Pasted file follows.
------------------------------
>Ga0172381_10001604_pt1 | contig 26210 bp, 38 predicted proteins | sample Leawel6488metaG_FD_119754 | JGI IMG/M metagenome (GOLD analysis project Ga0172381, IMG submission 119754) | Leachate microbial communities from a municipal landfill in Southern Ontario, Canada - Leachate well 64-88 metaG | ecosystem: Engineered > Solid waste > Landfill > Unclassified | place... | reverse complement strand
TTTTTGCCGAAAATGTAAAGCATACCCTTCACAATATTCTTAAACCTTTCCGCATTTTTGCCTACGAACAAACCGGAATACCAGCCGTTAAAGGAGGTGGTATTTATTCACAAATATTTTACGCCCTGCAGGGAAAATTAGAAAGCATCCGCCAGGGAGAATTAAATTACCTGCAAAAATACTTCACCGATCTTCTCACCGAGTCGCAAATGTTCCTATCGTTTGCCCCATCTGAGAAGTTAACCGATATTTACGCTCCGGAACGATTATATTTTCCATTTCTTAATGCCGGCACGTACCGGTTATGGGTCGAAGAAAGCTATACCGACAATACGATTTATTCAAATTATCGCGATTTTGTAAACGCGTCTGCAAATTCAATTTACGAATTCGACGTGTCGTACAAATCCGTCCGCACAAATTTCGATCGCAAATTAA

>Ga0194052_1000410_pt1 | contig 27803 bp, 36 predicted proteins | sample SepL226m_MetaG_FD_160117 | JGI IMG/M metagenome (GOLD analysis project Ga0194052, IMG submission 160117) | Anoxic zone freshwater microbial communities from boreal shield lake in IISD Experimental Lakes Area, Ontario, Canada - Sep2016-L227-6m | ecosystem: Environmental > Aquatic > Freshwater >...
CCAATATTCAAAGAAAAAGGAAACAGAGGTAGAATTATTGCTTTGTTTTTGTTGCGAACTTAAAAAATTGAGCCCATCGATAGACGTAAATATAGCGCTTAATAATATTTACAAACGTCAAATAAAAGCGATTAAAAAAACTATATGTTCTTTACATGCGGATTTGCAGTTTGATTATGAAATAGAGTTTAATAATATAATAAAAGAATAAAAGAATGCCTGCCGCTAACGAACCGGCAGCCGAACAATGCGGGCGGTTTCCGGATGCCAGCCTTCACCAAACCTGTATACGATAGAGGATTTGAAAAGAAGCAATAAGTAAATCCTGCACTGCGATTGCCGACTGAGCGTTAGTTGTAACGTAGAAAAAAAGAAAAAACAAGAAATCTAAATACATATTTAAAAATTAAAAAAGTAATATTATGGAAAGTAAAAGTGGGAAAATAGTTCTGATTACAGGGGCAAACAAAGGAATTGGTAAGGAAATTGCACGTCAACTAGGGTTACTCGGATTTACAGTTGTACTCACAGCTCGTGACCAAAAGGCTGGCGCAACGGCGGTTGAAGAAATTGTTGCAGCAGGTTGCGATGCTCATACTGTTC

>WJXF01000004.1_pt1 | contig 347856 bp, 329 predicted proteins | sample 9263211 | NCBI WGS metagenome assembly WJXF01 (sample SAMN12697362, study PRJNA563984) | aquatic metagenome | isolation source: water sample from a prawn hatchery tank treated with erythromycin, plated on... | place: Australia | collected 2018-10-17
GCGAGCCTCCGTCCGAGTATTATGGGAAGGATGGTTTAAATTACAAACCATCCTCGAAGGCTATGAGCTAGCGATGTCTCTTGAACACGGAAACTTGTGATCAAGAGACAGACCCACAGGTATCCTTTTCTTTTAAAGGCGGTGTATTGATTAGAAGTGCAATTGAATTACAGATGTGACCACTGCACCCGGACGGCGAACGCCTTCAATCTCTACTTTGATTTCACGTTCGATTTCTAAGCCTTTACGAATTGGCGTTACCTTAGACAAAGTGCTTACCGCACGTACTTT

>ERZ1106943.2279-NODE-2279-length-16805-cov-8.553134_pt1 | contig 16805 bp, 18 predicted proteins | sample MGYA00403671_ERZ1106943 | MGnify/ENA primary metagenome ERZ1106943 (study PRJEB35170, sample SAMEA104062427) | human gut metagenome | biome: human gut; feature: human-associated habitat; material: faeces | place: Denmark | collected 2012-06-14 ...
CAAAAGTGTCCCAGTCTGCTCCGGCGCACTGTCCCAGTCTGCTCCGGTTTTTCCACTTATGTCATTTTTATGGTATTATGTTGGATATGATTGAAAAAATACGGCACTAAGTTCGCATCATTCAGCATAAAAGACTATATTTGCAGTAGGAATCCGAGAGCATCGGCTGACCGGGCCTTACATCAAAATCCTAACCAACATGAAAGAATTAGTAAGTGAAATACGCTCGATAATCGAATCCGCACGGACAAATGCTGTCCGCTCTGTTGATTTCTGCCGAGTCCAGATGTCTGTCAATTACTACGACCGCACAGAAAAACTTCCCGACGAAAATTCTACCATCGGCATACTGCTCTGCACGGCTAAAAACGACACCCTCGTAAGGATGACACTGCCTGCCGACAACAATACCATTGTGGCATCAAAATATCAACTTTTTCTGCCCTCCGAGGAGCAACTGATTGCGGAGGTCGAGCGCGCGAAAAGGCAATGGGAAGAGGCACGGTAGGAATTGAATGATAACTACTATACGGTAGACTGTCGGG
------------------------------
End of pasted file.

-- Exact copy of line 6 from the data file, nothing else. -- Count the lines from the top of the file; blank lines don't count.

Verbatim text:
GCGAGCCTCCGTCCGAGTATTATGGGAAGGATGGTTTAAATTACAAACCATCCTCGAAGGCTATGAGCTAGCGATGTCTCTTGAACACGGAAACTTGTGATCAAGAGACAGACCCACAGGTATCCTTTTCTTTTAAAGGCGGTGTATTGATTAGAAGTGCAATTGAATTACAGATGTGACCACTGCACCCGGACGGCGAACGCCTTCAATCTCTACTTTGATTTCACGTTCGATTTCTAAGCCTTTACGAATTGGCGTTACCTTAGACAAAGTGCTTACCGCACGTACTTT